When asked about the state’s cuts to mental health services, Rep. Wolfe Moore said she believes funding should be increased. She was given an award from the Association of Community Mental Health Centers in 2012 and 2014 for her work on mental health in Kansas.

“It’s a travesty what we’ve done to mental health,” she said, including what has been done to community mental health budgets and to the state hospital. The Osawatomie state hospital has been a disaster, part of it was closed down and wasn’t able to recertify because of things that were going on, she said.

“Absolutely we need to increase mental health services,” she said.

Thomas said she believes the mental health service funding should be increased. She recently talked to a person who works in the mental health field for 20 years who decided to retire because she felt she could not provide the patients with the care they needed, as funds were being taken away. There needs to be access to mental health care for everyone who needs it, she added.

Thomas said the budget crisis is one of the biggest issues that Kansas is facing. Schools may have to wait for funding, and she believes it is time to take care of the budget crisis. If not, it will be out of reach to change it.

Rep. Wolfe Moore said the largest issues were the tax plan and budget, schools and Medicaid expansion.

“Because we’re squeezing so many other budgets, we’re making some very inappropriate and costly financial decisions,” Rep. Wolfe Moore said.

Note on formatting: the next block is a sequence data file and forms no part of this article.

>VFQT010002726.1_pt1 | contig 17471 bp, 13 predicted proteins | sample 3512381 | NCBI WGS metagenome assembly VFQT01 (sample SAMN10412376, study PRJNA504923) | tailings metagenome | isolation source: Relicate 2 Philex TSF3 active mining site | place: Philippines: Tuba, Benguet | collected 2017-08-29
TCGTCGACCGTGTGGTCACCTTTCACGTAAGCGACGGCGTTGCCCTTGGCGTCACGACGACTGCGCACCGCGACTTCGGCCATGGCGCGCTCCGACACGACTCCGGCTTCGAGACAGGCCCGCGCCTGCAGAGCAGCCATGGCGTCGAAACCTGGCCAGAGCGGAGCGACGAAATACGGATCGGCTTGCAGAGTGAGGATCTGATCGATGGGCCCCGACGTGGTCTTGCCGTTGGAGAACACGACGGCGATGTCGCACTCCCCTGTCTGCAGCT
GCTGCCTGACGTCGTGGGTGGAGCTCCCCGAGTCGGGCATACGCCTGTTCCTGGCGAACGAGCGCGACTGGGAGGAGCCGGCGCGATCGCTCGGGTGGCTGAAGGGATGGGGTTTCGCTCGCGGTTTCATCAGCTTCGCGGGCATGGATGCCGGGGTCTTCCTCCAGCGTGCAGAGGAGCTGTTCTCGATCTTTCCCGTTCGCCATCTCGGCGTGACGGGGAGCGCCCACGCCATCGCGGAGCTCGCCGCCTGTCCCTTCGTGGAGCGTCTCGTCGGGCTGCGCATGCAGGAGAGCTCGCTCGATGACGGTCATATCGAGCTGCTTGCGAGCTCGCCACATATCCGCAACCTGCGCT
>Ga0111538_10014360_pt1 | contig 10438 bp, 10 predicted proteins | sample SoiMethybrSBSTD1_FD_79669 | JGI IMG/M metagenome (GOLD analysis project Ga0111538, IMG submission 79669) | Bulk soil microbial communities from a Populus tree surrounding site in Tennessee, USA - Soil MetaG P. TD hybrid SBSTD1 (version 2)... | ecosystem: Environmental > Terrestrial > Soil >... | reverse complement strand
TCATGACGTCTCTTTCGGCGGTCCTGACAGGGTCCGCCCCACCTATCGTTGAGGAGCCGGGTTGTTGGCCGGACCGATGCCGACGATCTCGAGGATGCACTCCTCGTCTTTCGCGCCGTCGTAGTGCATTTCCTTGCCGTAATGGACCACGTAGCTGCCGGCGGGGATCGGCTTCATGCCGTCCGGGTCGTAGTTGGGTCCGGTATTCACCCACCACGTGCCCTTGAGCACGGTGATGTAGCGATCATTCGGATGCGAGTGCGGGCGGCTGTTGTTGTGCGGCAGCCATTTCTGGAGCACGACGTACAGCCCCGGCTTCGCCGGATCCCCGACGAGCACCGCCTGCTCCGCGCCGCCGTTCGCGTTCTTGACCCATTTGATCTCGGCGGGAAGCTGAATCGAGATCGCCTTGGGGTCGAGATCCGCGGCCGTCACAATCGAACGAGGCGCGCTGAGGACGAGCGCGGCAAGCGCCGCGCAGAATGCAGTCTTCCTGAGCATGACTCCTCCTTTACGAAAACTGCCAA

As an example, she cited a program around since the 1990s, the Senior Care Act, that provided monies for in-home services for seniors. That is the right thing to do, and it helps the state avoid the very costly amount of money they have to give if a senior had to go to assisted living or long-term care and they were on Medicaid, she said. But the program was severely cut.

She voted against drastic cuts that were made to the Senior Care Act, she said. What has happened is that seniors wind up in assisted living or long-term care rather than in their home. It was a short-term fix for the budget, but in the long term it will cost the budget and state of Kansas taxpayers a lot of money, Rep. Wolfe Moore said.

It’s crucial for Kansas to pass the Medicaid expansion plan, she said. About 150,000 persons in Kansas who don’t have insurance now will be covered, she added. That will help the economy, boost jobs, and help people have the health care they need, she said. It makes sense to have a person treated at a doctor’s office for high blood pressure rather than to end up in the emergency room for a stroke, she added.

Thomas said she is running to get more involved in the process and make change. “I do believe that I could be a strong, positive voice for this community,” Thomas said, “one that involves social issues, one that could engage the community more, and one where we can feel like we’re inclusive.”

Rep. Wolfe Moore said Topeka has become more and more like Washington, D.C., and sometimes it seems like the Democrat and Republican dynamics are destroying the state. “I think we have to get a little of that out of the way, and be more concerned about what the issue is, and about the people we’re serving,” she said. She said she has worked very hard on these issues over the past six years.

To see more of the comments, view the candidate forum online, and visit https://www.youtube.com/playlist?list=PLMfeRPiOepX3iQS-Y5OCca80njs3sop8W.

The forum is being shown on KCKCC’s cable television station. To see a schedule, visit http://wyandottedaily.com/candidate-forum-to-be-shown-on-kckcc-cable-channel-2/.